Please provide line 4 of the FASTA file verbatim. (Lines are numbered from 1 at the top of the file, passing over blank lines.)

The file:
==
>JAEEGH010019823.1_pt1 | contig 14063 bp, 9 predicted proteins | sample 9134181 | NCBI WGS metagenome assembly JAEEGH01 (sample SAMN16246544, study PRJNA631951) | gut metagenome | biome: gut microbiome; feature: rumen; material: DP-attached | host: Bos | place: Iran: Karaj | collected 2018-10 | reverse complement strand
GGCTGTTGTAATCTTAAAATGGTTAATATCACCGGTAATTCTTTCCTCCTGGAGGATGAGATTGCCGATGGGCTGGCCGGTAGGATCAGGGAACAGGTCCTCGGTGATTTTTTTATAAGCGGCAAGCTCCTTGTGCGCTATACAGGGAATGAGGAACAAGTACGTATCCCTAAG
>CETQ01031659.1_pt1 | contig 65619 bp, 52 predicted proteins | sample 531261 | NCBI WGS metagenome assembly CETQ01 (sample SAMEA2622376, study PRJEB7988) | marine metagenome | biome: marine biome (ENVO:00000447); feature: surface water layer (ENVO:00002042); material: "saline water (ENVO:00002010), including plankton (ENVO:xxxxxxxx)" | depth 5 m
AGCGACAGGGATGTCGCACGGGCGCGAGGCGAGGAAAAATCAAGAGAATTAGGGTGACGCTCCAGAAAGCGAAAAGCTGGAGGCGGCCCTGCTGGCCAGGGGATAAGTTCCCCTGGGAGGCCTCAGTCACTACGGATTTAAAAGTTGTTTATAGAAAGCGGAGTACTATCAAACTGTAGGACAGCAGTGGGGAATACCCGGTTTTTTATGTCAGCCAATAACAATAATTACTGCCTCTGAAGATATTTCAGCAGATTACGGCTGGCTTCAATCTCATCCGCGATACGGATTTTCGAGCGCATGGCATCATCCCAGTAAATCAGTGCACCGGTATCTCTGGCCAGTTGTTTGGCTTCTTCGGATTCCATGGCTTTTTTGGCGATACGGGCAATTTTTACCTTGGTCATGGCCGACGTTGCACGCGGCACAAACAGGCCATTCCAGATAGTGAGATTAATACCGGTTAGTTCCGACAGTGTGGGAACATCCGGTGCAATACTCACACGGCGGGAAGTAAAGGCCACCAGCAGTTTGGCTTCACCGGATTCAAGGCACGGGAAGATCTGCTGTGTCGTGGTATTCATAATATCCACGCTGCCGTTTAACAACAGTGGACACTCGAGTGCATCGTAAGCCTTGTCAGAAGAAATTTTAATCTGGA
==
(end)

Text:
AGCGACAGGGATGTCGCACGGGCGCGAGGCGAGGAAAAATCAAGAGAATTAGGGTGACGCTCCAGAAAGCGAAAAGCTGGAGGCGGCCCTGCTGGCCAGGGGATAAGTTCCCCTGGGAGGCCTCAGTCACTACGGATTTAAAAGTTGTTTATAGAAAGCGGAGTACTATCAAACTGTAGGACAGCAGTGGGGAATACCCGGTTTTTTATGTCAGCCAATAACAATAATTACTGCCTCTGAAGATATTTCAGCAGATTACGGCTGGCTTCAATCTCATCCGCGATACGGATTTTCGAGCGCATGGCATCATCCCAGTAAATCAGTGCACCGGTATCTCTGGCCAGTTGTTTGGCTTCTTCGGATTCCATGGCTTTTTTGGCGATACGGGCAATTTTTACCTTGGTCATGGCCGACGTTGCACGCGGCACAAACAGGCCATTCCAGATAGTGAGATTAATACCGGTTAGTTCCGACAGTGTGGGAACATCCGGTGCAATACTCACACGGCGGGAAGTAAAGGCCACCAGCAGTTTGGCTTCACCGGATTCAAGGCACGGGAAGATCTGCTGTGTCGTGGTATTCATAATATCCACGCTGCCGTTTAACAACAGTGGACACTCGAGTGCATCGTAAGCCTTGTCAGAAGAAATTTTAATCTGGA